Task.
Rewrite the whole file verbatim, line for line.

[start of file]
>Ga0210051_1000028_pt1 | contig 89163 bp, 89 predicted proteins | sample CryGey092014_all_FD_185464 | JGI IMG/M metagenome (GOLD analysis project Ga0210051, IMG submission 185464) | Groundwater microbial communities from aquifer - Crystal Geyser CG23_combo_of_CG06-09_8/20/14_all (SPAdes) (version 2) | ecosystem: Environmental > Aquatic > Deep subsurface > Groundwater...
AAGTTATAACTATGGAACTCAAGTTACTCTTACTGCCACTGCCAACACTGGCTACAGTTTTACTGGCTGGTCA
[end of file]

>Ga0210051_1000028_pt1 | contig 89163 bp, 89 predicted proteins | sample CryGey092014_all_FD_185464 | JGI IMG/M metagenome (GOLD analysis project Ga0210051, IMG submission 185464) | Groundwater microbial communities from aquifer - Crystal Geyser CG23_combo_of_CG06-09_8/20/14_all (SPAdes) (version 2) | ecosystem: Environmental > Aquatic > Deep subsurface > Groundwater...
AAGTTATAACTATGGAACTCAAGTTACTCTTACTGCCACTGCCAACACTGGCTACAGTTTTACTGGCTGGTCA